If climate targets are missed: Cameroon among African countries to face extreme temperatures.
This was revealed by a new study by the University of Oxford, United Kingdom. A release issued recently, disclosed that the authors of the study, in their analysis, used the concept of “cooling degree days,” a method widely employed in research and weather forecasting to ascertain whether cooling would be needed on a particular day to keep populations comfortable.
They modelled the world in 60 km grids every six hours to produce the temperature averages in the study, a process that makes the results some of the most reliable globally.
According to the global analysis, African countries not only had the highest cooling requirements historically, between 2009 and 2018, but will also face the highest surge in heat exposure if the planet warms by 2ºC.
The most affected countries will be Cameroon, Central African Republic, Burkina Faso, Mali, South Sudan, Nigeria, Congo, Democratic Republic of Congo, Chad and Uganda.
The study, meanwhile, noted other countries that are not traditionally prepared for increasing heat will also be severely impacted by rising temperatures if climate targets are missed.
“Eight of the ten countries with the greatest relative increase in uncomfortably hot days are expected to be in Northern Europe, with Canada and New Zealand completing the list. Switzerland, the UK and Norway will see an increase of 30% on days with uncomfortably hot temperatures,” the study disclosed.
The researchers stressed that this is a conservative estimate and does not consider extreme events like heatwaves, which would come on top of this average increase.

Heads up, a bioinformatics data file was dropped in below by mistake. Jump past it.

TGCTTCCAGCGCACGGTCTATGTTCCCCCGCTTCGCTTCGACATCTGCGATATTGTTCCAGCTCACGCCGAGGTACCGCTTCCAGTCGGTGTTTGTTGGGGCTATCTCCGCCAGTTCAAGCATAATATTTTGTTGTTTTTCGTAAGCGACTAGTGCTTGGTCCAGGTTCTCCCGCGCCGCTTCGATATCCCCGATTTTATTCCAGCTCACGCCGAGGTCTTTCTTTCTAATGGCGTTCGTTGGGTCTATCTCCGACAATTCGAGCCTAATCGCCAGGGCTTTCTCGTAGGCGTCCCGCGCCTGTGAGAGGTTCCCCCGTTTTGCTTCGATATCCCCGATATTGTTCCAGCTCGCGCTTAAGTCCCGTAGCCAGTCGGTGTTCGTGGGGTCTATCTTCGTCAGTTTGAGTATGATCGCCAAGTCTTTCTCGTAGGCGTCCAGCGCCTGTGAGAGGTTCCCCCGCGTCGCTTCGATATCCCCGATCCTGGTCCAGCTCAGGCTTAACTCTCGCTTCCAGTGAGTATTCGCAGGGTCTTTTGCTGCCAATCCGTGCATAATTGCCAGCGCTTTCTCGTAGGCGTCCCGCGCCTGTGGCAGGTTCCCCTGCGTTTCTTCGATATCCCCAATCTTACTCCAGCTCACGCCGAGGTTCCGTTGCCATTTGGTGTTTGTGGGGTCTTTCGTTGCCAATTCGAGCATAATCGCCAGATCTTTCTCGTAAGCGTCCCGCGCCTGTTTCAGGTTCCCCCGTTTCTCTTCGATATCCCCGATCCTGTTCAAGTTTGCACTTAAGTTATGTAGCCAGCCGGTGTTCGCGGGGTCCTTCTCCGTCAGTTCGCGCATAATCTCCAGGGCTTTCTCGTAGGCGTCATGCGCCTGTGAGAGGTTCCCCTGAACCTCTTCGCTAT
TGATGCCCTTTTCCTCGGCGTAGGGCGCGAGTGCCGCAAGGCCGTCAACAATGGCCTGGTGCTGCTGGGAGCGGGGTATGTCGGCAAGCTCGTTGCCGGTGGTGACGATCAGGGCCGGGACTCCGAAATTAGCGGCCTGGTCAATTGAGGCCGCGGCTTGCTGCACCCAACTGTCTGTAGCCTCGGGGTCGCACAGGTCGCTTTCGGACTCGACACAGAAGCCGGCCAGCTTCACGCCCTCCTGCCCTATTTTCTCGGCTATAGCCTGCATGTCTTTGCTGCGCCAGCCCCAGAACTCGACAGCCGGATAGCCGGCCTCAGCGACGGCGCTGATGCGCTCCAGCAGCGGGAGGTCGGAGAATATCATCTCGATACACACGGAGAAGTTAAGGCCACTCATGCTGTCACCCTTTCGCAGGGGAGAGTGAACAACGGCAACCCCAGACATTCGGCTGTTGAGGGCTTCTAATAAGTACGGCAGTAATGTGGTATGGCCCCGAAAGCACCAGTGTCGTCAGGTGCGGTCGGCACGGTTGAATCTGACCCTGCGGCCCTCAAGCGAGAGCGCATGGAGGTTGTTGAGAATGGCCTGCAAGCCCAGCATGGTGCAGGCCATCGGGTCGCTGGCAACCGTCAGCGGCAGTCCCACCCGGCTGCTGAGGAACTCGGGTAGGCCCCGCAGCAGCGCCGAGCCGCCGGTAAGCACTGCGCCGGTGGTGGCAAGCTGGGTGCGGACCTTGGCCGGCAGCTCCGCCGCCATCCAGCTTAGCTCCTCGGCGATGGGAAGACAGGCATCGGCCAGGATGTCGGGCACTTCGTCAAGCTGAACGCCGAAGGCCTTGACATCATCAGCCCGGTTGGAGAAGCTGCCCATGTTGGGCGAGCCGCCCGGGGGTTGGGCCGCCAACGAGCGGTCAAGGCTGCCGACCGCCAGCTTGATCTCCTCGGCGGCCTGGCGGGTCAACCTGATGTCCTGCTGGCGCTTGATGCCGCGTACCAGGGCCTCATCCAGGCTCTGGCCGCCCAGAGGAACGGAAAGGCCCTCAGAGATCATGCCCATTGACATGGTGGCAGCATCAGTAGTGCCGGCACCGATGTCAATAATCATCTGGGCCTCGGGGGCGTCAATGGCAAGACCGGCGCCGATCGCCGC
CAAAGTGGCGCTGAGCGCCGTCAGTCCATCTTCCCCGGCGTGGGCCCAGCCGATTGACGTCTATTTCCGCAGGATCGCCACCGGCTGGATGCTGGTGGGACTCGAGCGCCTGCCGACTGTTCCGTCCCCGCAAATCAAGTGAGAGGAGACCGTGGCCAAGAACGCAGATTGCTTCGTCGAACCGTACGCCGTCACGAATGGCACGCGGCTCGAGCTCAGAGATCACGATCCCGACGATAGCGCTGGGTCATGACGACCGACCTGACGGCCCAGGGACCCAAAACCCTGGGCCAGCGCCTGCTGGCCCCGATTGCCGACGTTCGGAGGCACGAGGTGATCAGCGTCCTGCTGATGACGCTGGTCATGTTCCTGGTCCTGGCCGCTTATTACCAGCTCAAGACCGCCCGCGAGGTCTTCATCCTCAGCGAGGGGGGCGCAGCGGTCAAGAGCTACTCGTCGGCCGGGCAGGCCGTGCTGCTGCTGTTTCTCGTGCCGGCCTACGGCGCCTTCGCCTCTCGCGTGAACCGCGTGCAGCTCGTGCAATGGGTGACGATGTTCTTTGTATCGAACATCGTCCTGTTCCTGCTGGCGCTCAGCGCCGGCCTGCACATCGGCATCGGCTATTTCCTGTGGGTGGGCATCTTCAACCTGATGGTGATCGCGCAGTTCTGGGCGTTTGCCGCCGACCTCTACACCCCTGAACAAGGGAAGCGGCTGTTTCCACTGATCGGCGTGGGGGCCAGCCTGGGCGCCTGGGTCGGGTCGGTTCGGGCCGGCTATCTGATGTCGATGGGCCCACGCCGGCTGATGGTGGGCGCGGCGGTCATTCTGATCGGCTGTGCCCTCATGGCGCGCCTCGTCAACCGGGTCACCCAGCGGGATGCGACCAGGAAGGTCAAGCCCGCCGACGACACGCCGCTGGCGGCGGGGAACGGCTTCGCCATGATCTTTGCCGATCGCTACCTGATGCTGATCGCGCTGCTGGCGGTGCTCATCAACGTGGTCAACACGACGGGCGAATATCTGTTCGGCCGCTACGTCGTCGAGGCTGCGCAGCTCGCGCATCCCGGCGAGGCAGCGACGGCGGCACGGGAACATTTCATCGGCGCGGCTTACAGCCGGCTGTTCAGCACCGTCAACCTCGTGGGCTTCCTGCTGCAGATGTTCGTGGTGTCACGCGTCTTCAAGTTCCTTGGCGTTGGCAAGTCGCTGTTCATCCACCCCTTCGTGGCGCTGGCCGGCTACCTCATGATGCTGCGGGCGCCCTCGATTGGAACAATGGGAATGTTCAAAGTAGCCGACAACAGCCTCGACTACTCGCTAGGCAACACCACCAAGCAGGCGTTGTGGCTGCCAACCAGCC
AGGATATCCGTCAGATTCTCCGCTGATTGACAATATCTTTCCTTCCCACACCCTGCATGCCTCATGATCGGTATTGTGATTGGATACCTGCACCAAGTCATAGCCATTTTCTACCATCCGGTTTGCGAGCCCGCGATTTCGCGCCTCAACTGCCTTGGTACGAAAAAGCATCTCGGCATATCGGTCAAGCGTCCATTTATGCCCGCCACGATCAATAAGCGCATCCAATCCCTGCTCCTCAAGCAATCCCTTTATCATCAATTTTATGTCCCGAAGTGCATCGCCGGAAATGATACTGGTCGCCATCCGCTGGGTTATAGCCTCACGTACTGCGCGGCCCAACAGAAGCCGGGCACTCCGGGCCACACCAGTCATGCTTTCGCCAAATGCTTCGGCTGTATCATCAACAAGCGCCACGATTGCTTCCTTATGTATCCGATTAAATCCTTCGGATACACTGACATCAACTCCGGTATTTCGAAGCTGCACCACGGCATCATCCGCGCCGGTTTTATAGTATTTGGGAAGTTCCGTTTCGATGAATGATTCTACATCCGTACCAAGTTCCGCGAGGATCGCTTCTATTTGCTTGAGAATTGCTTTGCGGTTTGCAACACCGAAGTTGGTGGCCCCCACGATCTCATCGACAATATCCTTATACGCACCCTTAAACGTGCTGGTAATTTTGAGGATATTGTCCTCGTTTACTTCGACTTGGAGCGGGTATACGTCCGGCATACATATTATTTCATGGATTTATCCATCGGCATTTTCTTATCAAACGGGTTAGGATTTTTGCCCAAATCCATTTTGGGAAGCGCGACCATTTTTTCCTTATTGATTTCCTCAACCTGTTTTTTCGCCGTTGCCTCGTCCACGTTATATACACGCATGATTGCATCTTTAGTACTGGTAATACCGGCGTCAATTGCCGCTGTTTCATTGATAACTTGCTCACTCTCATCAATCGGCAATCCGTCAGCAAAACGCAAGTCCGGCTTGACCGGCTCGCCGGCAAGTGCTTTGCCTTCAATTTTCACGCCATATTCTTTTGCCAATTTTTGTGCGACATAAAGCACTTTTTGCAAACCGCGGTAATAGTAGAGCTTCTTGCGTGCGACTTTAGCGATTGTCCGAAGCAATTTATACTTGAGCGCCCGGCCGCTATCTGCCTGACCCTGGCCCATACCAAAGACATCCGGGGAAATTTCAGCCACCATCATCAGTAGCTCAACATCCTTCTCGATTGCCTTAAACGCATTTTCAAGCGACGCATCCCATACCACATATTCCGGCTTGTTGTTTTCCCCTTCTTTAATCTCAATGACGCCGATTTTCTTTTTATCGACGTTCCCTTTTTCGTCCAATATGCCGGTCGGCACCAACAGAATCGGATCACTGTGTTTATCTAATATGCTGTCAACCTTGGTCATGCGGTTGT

Further stress on Africa’s socio-economic dev’t, energy networks
One of the authors of the study, Dr Radhika Khosla, Associate Professor at the Smith School of Enterprise and the Environment and leader of the Oxford Martin Programme on the Future of Cooling, said: “These conditions will pose further stress to the continent's socio-economic development and energy networks, issues that require much additional research given the limited studies of this rising threat in the African context”.
“It is also a clear indication that Africa is bearing the brunt of a problem they did not create, which should further strengthen calls for climate justice and equity,” Dr Radhika added.
He noted that: “Cooling demand can no longer be a blind spot in sustainability debates. “By 2050 the energy demand for cooling could be equal to all the electricity generated in 2016 by the US, EU and Japan combined. We have to focus now on ways to keep people cool in a sustainable way.”
On her part, Dr Nicole Miranda, Senior Researcher at the University of Oxford and member of the Oxford Martin Programme on the Future of Cooling, said: “Our findings show that nations already facing heat waves and extreme temperatures, like those in the tropics will see a major increase in extreme temperatures if the global mean temperatures rise from 1.5ºC to 2.0ºC. This is particularly true for central African countries, with the Central African Republic, Burkina Faso and Mali suffering the highest increase with more than 250 additional cooling degree days”.
Need for global solidarity to remain below 1.5ºC warming
Meanwhile, Dr Youba Sokona, Vice Chair of the Intergovernmental Panel on Climate Change (IPCC), said: “This research shows that no country – from Switzerland to the Central African Republic – is safe from climate change. It should remind us of the need for global solidarity and cooperation in efforts to remain below 1.5ºC warming”.
“The extreme temperature increases predicted by this research also are evidence that cooling will soon no longer be a luxury but a necessity across Sub-Saharan Africa. Many African countries are now at an energy crossroads, and meeting increased energy demand for cooling will be a key challenge of sustainable development,” Dr Youba added.
The Oxford Martin Programme on the Future of Cooling investigates the future of cooling as a dynamic system, and examines its interlinkages across Sustainable Development Goals, SDGs, in the developing and developed world. Its aim is to steer the system towards sustainable cooling for all, and to establish cooling as a global priority for the successful implementation of the SDGs.
It concentrates on space cooling (from air conditioning, fans, and other, non-energy-dependent passive cooling techniques), which is the largest energy consumer amongst the cooling sectors…